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4*60 - 4-40 or 2-56 aileron pushrods?

Old 05-18-2008, 02:38 PM
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Appfan
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Default 4*60 - 4-40 or 2-56 aileron pushrods?

Ladies and Gentlemen:

I'm in the midst of fitting my ailerons on my 4*60 kit and have home to the bit where you attach the control rods to the clevis and servos. I had planned on using non-solder 2-56 threaded control rods, howerver I just realized that the instructions call for 4-40 size rods.

So my question is, will the 2-56 rods allow for too much flex during flight?

thanks!
Old 05-18-2008, 02:56 PM
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Default RE: 4*60 - 4-40 or 2-56 aileron pushrods?

No, the 4*60 needs the 4-40 rods. You can get by with 2-56 scrw ends on the push rods for elevator and rudder, but for the ailerons, use the 4-40 rods.

Use a soldered end. The #4 wire doesnt bend sharp so Z bends or even an L bend whith a keeper is out of the question in my mind. A soldered clevis and then a good threaded clevis on the other end works very well. It is actualy less work than bent rods and the results are far better mechanicaly and visually.

Don
Old 05-18-2008, 03:34 PM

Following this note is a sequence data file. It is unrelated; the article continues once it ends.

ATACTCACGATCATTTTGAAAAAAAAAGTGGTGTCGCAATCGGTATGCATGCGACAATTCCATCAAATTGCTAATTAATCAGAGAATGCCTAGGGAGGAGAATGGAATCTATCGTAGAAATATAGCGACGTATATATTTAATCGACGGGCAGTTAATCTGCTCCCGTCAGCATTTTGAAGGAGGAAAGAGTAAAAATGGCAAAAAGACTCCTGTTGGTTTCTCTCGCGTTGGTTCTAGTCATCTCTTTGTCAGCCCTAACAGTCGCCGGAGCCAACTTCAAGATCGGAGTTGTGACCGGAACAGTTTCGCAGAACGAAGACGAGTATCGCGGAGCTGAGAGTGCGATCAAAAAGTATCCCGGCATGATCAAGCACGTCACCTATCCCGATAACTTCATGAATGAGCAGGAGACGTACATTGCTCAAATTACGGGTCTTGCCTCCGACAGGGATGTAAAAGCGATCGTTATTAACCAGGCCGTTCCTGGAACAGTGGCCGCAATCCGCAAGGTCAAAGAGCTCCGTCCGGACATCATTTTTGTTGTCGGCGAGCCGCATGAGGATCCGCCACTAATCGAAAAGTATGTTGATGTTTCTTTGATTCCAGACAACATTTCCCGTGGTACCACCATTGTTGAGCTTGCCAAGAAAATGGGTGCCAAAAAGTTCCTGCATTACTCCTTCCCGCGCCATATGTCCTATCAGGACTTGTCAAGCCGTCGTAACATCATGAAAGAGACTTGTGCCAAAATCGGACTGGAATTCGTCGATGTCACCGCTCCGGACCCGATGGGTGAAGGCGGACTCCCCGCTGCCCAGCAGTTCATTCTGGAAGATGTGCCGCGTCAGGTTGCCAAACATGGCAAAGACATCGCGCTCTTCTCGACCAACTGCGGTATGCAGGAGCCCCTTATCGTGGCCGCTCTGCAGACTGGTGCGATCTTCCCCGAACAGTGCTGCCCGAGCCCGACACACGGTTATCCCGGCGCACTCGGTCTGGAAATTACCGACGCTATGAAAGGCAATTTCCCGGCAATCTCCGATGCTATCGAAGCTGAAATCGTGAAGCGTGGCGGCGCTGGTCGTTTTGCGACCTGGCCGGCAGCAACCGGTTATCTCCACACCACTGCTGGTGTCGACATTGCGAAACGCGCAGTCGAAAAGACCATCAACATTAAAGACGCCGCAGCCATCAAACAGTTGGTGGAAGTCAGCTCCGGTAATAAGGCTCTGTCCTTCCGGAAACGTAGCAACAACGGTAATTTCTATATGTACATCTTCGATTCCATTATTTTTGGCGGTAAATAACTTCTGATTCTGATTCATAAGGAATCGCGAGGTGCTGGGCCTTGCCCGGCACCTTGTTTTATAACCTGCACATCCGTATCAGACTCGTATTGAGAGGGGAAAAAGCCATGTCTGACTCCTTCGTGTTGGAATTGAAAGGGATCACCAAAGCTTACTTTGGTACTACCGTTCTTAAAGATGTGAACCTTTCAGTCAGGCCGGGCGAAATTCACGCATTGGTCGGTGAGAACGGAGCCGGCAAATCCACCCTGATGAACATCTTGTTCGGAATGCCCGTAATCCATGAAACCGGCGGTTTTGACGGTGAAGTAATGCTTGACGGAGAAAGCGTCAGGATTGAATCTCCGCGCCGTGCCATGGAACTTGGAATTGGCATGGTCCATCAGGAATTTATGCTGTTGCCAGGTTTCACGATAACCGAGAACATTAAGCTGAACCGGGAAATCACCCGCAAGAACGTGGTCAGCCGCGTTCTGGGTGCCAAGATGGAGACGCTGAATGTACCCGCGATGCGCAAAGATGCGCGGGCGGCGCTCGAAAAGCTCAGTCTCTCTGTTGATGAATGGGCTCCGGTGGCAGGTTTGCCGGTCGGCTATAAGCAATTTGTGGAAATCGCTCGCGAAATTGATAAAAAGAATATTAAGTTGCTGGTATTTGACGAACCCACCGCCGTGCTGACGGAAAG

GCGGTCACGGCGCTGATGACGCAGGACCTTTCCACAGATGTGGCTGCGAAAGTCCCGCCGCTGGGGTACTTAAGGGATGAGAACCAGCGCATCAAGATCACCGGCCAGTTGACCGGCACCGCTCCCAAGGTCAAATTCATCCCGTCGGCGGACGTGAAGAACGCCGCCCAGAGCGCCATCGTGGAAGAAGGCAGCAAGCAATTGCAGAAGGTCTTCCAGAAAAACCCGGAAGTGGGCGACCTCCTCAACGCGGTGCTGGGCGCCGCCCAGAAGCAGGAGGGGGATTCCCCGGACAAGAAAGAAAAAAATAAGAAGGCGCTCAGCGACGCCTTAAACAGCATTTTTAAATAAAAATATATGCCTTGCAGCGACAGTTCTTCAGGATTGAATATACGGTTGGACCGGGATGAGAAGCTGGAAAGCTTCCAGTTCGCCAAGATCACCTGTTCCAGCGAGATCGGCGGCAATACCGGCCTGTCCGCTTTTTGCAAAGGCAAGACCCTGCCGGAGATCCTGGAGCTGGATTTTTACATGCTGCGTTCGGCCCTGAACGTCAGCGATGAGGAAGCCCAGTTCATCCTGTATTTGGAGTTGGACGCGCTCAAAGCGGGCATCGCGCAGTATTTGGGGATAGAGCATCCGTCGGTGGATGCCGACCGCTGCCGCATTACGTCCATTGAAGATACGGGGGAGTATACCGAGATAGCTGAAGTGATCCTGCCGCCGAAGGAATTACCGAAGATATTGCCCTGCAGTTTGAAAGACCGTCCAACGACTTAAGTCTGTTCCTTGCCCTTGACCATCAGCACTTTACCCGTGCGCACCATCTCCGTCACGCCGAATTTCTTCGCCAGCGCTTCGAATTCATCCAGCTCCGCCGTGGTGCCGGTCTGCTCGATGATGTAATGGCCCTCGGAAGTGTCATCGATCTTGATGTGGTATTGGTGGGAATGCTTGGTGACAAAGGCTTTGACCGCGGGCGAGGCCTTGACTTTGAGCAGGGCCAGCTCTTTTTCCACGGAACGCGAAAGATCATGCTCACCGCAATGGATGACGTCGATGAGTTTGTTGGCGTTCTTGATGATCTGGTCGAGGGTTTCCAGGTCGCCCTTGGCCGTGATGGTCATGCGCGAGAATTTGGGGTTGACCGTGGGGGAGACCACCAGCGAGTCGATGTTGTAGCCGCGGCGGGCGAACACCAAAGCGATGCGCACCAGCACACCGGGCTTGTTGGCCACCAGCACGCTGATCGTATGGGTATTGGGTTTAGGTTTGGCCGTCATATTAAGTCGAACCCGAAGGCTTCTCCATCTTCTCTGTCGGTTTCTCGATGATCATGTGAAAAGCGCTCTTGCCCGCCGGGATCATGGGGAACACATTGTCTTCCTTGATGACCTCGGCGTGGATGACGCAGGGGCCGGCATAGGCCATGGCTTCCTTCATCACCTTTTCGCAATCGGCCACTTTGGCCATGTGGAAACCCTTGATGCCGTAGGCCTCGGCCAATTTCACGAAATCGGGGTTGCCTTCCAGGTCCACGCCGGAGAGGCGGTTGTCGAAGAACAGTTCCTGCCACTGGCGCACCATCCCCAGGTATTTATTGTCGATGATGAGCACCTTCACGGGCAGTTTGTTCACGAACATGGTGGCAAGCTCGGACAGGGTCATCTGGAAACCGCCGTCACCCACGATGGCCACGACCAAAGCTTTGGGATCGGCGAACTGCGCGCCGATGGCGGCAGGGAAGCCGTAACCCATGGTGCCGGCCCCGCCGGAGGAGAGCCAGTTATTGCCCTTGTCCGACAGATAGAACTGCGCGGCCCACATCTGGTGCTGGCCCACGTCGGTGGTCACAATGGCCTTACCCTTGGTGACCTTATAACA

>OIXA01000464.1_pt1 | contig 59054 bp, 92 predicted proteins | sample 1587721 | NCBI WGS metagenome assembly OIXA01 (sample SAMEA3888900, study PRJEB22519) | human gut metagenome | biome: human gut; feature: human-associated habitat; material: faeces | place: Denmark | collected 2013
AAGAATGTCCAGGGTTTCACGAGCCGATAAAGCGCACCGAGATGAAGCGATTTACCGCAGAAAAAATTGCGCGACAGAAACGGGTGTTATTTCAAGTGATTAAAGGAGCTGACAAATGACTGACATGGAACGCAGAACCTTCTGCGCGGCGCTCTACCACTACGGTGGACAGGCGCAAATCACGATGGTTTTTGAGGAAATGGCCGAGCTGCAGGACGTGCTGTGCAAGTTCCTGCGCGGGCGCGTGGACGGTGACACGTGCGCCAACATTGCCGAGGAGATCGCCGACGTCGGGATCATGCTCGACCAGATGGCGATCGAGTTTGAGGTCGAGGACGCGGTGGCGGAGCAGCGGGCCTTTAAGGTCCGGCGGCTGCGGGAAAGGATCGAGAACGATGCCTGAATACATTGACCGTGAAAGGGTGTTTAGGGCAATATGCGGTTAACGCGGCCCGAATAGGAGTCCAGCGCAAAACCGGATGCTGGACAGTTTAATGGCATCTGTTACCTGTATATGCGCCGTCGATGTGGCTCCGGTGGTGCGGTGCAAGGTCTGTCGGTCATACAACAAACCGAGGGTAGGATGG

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Default RE: 4*60 - 4-40 or 2-56 aileron pushrods?

What he said, 4-40 rods.
Old 05-18-2008, 03:57 PM
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Default RE: 4*60 - 4-40 or 2-56 aileron pushrods?

Thanks for the speedy replies. I had pretty much come to the same conclusion. After my original post, I took another look at the rods and the 2-56 have just a bit too much flex.

I remember reading somewhere about silver solder vs standard solder (60/40 Tin - Lead), however I don't remember the details. Will the 60/40 I've got handy work, or do I need to hunt down some silver solder?
Old 05-18-2008, 04:13 PM
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Default RE: 4*60 - 4-40 or 2-56 aileron pushrods?

Your solder will work fine. Us some Kestler paste flux and a minimum amount of solder. There shouldn't be any globs left over. When you make the solder joint, don't move anything for a couple minutes to let the solder harden without cracking. Clean off the flux with soap and water and then finish with acohol.

If you use "silver solder" you can just use the plumbing solder sold today. It is lead free and has a low silver content. As an ex jeweler, I have trouble with the term Silver Solder as it is used here. Silver solder is a "hard" solder, one that melts at a high temp, around 1250F. and actually aloys with the pieces being soldered. The Silver solder refered to here is a soft solder that melts at a few hundred degrees and only works like an adheasive, but a very strong one. It is the one you want for any soldering on our models.

Don
Old 05-18-2008, 04:52 PM
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Default RE: 4*60 - 4-40 or 2-56 aileron pushrods?

Thanks again.